## Quick Answer:

The simplest way to get row counts per group is by calling `.size()`

, which returns a `Series`

:

```
df.groupby(['col1','col2']).size()
```

Usually you want this result as a `DataFrame`

(instead of a `Series`

) so you can do:

```
df.groupby(['col1', 'col2']).size().reset_index(name='counts')
```

If you want to find out how to calculate the row counts and other statistics for each group continue reading below.

## Detailed example:

Consider the following example dataframe:

```
In [2]: df
Out[2]:
col1 col2 col3 col4 col5 col6
0 A B 0.20 -0.61 -0.49 1.49
1 A B -1.53 -1.01 -0.39 1.82
2 A B -0.44 0.27 0.72 0.11
3 A B 0.28 -1.32 0.38 0.18
4 C D 0.12 0.59 0.81 0.66
5 C D -0.13 -1.65 -1.64 0.50
6 C D -1.42 -0.11 -0.18 -0.44
7 E F -0.00 1.42 -0.26 1.17
8 E F 0.91 -0.47 1.35 -0.34
9 G H 1.48 -0.63 -1.14 0.17
```

First let's use `.size()`

to get the row counts:

```
In [3]: df.groupby(['col1', 'col2']).size()
Out[3]:
col1 col2
A B 4
C D 3
E F 2
G H 1
dtype: int64
```

Then let's use `.size().reset_index(name='counts')`

to get the row counts:

```
In [4]: df.groupby(['col1', 'col2']).size().reset_index(name='counts')
Out[4]:
col1 col2 counts
0 A B 4
1 C D 3
2 E F 2
3 G H 1
```

### Including results for more statistics

When you want to calculate statistics on grouped data, it usually looks like this:

```
In [5]: (df
...: .groupby(['col1', 'col2'])
...: .agg({
...: 'col3': ['mean', 'count'],
...: 'col4': ['median', 'min', 'count']
...: }))
Out[5]:
col4 col3
median min count mean count
col1 col2
A B -0.810 -1.32 4 -0.372500 4
C D -0.110 -1.65 3 -0.476667 3
E F 0.475 -0.47 2 0.455000 2
G H -0.630 -0.63 1 1.480000 1
```

The result above is a little annoying to deal with because of the nested column labels, and also because row counts are on a per column basis.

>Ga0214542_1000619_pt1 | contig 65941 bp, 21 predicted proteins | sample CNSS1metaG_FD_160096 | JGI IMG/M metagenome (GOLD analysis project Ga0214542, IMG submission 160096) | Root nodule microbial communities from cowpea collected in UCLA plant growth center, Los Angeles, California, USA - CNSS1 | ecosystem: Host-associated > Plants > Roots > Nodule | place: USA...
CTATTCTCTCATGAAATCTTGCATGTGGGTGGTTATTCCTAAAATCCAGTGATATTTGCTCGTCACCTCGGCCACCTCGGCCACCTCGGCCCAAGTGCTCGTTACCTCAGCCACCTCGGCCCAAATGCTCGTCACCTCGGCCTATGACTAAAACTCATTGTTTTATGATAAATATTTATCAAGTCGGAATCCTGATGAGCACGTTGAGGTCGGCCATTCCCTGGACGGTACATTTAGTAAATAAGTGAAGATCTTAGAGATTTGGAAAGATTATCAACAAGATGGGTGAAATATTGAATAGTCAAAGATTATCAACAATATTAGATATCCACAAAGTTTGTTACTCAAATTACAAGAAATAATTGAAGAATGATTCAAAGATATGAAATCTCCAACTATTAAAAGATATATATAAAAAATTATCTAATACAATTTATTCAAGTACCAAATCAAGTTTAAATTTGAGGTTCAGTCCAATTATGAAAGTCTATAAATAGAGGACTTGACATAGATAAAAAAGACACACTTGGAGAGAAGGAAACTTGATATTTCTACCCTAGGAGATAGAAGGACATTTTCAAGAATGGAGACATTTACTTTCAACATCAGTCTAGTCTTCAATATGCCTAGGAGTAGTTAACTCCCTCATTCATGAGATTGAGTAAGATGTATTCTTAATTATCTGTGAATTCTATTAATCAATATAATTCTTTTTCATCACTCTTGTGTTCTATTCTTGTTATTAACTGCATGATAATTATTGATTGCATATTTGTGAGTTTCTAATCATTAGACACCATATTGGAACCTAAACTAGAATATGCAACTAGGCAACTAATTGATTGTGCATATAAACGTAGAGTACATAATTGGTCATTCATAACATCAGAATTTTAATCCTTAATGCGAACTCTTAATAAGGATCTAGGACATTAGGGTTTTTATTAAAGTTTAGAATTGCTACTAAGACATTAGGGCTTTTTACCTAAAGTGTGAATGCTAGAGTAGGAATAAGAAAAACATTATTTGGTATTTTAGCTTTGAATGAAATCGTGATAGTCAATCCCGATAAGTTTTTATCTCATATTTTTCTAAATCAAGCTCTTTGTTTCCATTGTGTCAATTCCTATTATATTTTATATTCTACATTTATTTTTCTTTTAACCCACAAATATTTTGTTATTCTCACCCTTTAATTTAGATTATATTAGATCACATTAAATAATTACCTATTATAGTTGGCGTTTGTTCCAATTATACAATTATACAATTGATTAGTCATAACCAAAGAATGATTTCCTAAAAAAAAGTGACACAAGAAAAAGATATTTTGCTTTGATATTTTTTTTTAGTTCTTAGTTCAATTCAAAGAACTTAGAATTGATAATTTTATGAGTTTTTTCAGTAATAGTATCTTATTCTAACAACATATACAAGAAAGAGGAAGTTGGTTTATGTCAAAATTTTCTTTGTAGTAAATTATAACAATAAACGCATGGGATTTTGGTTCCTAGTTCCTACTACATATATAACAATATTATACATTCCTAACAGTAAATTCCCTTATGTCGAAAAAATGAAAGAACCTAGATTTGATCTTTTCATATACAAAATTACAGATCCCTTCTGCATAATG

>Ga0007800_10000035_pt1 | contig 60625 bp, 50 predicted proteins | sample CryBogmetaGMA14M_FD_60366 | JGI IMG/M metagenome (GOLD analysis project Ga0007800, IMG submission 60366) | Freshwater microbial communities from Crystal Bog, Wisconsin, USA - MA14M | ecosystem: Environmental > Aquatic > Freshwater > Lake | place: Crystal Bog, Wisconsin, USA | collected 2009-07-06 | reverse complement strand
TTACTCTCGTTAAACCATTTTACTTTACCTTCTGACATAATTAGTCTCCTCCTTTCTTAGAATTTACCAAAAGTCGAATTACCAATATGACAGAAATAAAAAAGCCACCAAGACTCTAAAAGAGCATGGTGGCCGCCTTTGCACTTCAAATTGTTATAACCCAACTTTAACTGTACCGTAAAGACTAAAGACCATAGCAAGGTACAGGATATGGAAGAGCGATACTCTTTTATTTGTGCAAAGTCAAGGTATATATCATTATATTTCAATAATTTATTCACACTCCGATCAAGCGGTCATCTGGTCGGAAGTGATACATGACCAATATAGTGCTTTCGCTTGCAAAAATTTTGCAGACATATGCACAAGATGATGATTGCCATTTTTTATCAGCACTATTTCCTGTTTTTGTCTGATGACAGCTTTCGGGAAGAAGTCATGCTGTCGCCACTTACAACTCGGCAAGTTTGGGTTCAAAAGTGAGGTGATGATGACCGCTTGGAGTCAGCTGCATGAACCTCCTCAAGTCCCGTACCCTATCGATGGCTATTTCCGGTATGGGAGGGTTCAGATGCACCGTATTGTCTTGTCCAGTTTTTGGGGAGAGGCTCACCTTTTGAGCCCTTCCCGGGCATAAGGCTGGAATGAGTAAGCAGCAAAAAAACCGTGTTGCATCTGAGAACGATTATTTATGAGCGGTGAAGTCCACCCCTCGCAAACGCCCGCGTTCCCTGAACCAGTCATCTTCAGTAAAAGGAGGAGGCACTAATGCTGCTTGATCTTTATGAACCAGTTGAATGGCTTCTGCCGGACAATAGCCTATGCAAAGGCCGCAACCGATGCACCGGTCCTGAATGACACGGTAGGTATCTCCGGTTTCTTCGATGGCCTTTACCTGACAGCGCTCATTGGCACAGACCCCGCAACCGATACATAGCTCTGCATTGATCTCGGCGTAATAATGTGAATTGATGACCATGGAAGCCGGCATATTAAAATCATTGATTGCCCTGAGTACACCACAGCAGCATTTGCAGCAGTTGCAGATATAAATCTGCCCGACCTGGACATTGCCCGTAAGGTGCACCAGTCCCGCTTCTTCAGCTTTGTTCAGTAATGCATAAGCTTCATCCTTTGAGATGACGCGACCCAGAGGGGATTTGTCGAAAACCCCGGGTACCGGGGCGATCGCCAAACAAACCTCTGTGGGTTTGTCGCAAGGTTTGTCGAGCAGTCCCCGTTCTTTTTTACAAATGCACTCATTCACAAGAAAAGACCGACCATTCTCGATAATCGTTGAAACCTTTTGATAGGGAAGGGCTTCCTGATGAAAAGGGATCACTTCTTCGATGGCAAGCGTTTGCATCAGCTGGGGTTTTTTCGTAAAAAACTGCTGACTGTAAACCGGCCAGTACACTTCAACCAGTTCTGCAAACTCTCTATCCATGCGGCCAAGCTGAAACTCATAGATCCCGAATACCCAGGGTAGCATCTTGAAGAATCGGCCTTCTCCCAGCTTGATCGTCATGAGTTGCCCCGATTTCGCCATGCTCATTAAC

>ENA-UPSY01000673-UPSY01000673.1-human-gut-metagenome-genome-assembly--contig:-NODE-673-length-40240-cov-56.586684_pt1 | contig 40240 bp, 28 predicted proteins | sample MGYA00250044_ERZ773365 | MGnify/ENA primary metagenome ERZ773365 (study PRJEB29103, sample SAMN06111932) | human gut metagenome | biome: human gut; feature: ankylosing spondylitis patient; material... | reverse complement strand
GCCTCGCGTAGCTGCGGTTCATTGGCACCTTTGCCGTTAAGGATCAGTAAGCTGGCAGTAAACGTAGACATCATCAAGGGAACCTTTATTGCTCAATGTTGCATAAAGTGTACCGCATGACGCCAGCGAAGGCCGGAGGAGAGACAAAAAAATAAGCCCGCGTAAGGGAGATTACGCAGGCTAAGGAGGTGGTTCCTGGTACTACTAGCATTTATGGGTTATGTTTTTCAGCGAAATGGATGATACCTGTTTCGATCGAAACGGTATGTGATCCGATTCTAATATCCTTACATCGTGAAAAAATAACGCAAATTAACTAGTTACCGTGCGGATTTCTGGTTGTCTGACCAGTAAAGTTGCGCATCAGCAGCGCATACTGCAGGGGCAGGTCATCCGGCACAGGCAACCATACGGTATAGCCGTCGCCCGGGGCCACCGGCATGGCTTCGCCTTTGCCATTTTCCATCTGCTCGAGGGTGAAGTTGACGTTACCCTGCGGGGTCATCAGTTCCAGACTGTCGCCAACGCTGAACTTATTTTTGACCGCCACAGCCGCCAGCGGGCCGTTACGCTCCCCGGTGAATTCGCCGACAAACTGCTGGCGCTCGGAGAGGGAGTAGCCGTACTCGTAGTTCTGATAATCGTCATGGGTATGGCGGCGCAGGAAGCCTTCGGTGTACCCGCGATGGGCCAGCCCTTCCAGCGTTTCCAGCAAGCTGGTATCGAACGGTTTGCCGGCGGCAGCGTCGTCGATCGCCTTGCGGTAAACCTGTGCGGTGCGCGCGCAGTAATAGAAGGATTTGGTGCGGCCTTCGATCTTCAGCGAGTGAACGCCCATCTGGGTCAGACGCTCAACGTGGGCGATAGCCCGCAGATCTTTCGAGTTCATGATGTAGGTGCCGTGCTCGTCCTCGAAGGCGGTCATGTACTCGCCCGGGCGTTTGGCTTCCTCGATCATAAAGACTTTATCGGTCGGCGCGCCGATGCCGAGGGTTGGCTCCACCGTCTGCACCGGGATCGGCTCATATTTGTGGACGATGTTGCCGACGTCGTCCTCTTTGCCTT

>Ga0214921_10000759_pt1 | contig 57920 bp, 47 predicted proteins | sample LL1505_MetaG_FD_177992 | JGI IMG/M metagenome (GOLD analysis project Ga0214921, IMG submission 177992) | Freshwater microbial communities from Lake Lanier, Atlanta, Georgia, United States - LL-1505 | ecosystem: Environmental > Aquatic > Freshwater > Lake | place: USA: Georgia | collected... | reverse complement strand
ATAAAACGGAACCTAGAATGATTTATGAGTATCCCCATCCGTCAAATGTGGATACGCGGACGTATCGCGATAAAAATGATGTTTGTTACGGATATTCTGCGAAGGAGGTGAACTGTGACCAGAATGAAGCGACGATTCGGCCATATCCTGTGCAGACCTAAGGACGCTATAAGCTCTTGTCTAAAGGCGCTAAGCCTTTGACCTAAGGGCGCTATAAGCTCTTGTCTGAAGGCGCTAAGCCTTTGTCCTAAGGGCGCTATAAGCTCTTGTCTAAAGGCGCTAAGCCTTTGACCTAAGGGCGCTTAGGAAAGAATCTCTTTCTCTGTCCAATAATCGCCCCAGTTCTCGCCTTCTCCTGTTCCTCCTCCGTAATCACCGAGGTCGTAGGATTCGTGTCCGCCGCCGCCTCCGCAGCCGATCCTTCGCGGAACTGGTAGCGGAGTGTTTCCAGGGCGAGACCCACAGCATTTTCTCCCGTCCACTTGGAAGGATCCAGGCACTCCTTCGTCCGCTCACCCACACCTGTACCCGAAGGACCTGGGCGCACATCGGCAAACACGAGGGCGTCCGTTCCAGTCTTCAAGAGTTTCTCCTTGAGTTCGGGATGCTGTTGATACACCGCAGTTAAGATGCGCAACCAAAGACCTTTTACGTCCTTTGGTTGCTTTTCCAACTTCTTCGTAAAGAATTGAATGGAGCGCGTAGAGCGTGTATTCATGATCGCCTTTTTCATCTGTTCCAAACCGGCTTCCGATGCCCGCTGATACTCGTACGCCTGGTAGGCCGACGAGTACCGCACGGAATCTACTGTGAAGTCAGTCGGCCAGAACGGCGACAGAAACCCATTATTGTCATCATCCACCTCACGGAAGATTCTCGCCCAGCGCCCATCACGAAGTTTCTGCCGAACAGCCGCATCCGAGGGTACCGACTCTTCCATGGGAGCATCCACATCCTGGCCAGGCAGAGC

To gain more control over the output I usually split the statistics into individual aggregations that I then combine using `join`

. It looks like this:

```
In [6]: gb = df.groupby(['col1', 'col2'])
...: counts = gb.size().to_frame(name='counts')
...: (counts
...: .join(gb.agg({'col3': 'mean'}).rename(columns={'col3': 'col3_mean'}))
...: .join(gb.agg({'col4': 'median'}).rename(columns={'col4': 'col4_median'}))
...: .join(gb.agg({'col4': 'min'}).rename(columns={'col4': 'col4_min'}))
...: .reset_index()
...: )
...:
Out[6]:
col1 col2 counts col3_mean col4_median col4_min
0 A B 4 -0.372500 -0.810 -1.32
1 C D 3 -0.476667 -0.110 -1.65
2 E F 2 0.455000 0.475 -0.47
3 G H 1 1.480000 -0.630 -0.63
```

### Footnotes

The code used to generate the test data is shown below:

```
In [1]: import numpy as np
...: import pandas as pd
...:
...: keys = np.array([
...: ['A', 'B'],
...: ['A', 'B'],
...: ['A', 'B'],
...: ['A', 'B'],
...: ['C', 'D'],
...: ['C', 'D'],
...: ['C', 'D'],
...: ['E', 'F'],
...: ['E', 'F'],
...: ['G', 'H']
...: ])
...:
...: df = pd.DataFrame(
...: np.hstack([keys,np.random.randn(10,4).round(2)]),
...: columns = ['col1', 'col2', 'col3', 'col4', 'col5', 'col6']
...: )
...:
...: df[['col3', 'col4', 'col5', 'col6']] = \
...: df[['col3', 'col4', 'col5', 'col6']].astype(float)
...:
```

**Disclaimer:**

If some of the columns that you are aggregating have null values, then you really want to be looking at the group row counts as an independent aggregation for each column. Otherwise you may be misled as to how many records are actually being used to calculate things like the mean because pandas will drop `NaN`

entries in the mean calculation without telling you about it.